Now, when your children are 3, 6, and 9 there is very little you can do to accommodate all interests. So certain trips are geared toward a particular audience, and this one was geared toward the nine year old. But before the road trip you idealize—all three will enjoy stepping back in history to colonial times.  But the little guy doesn’t like to be in Colonial Williamsburg where people in funny costumes try to talk and he is told to be quiet so fellow travelers can listen to tales about the founding fathers. And for some reason the six year old is not embracing the sights and sounds of colonial America the way you had anticipated. He is, however, embracing his inner demon, and therefore sees fit to whine, complain and insist on sitting in the stroller, which leaves the only transportation for the baby the arms of your husband. Your husband, who at this point turns on his heels, slings the now screaming toddler over his shoulders and says he is leaving. Leaving? Does that mean back to the hotel? Back to New York? You are instructed to follow. You don’t. The only thing worse than two crabby kids is two crabby kids and an ornery husband. You pat your wallet to make sure your credit card is still there. Amtrak takes credit cards, right?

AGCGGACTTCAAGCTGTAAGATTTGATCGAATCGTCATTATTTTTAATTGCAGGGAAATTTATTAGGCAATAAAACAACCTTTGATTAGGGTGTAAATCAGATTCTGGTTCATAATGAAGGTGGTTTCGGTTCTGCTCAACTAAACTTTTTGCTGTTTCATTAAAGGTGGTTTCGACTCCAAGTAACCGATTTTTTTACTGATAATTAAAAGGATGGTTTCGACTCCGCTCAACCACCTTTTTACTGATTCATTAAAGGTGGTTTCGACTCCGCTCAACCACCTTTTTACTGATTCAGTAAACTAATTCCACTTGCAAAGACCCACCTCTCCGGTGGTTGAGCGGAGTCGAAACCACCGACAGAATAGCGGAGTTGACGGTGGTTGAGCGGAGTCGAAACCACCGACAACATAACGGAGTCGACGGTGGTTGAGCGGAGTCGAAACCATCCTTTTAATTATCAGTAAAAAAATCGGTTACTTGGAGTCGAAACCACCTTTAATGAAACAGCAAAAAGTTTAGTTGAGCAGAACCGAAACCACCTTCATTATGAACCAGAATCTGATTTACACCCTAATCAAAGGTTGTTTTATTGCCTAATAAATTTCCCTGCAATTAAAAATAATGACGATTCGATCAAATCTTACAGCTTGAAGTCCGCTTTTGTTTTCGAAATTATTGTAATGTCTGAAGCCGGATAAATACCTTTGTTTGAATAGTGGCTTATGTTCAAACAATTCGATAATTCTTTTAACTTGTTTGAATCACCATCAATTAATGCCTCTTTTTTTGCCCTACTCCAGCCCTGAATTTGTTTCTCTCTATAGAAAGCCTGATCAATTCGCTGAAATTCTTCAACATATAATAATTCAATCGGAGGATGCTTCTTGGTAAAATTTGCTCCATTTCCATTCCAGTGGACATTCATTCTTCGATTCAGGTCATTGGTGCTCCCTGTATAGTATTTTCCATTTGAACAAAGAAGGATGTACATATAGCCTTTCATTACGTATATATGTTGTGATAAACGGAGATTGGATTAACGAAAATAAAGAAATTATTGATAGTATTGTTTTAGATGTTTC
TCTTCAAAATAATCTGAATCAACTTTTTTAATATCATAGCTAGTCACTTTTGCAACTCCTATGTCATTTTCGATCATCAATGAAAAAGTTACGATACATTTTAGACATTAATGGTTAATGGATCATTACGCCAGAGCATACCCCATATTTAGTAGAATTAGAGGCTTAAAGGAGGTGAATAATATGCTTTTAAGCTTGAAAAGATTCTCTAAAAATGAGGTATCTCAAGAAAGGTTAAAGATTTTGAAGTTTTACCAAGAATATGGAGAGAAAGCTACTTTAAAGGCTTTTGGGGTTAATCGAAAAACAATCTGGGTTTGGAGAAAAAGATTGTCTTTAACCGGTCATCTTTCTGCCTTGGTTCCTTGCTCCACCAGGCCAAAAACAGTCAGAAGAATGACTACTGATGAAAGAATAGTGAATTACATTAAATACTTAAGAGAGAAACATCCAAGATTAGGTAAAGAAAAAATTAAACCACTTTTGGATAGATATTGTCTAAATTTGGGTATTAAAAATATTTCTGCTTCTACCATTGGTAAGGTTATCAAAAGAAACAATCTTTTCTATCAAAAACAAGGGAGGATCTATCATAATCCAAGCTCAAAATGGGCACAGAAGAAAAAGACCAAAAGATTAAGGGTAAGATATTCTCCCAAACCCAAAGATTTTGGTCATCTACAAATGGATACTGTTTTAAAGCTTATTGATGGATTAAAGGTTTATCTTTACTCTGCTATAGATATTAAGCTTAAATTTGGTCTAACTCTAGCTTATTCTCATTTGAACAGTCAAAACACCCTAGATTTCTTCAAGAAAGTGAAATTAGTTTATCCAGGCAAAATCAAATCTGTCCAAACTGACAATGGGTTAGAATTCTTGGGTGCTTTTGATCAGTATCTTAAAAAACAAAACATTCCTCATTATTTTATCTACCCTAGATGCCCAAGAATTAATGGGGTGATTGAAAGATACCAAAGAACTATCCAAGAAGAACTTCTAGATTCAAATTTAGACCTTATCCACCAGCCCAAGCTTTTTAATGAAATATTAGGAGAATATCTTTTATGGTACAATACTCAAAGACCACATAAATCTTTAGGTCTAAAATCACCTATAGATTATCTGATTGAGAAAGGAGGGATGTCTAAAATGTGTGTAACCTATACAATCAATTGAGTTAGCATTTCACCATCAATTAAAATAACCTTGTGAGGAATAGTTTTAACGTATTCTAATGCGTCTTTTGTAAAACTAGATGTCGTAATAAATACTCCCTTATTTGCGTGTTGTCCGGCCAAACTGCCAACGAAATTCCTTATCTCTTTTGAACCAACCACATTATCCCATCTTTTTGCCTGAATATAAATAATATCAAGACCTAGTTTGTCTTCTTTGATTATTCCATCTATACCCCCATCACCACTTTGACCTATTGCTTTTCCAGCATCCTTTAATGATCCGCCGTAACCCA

Eventually the ornery spouse and screaming baby return and the children are threatened appropriately. In an act of true desperation, you explain to the six year old that while his behavior has prohibited him from choosing a souvenir that day, if he could see fit to behave from this point forth he could earn his souvenir tomorrow. And yes, he could get the wooden pistol he saw. Did you really just say that? You swore you would never get your son a toy gun, but desperate times call for desperate measures and should he see any Red Coats or Loyalists pass by he can defend the family.

And so the six year old pulls himself together and gets his gun. The baby gets his fife and marches down Duke of Glouster Street playing a little diddee he composed. Everyone is happy, finally, and in the spirit of the trip! But it is time to leave. The highway beckons. The traffic couldn’t be so bad again, right? Wrong! Another seven hour trip turns to twelve. The baby watches Strawberry Shortcake for the fiftieth time. (You wonder why you bought all the new DVD’s—he clearly only needed one) At long last, you pull into your driveway. The boys are fast asleep. Your daughter pipes up from the back seat “Turn the car around! I want to go back to Williamsburg!”

We will go back, kid. Brother-less, and Daddy-less, but we will go back.  On Amtrak. They take credit cards, right?

Published in: on April 17, 2010 at 12:57 pm  Leave a Comment  

Costco and the Caveman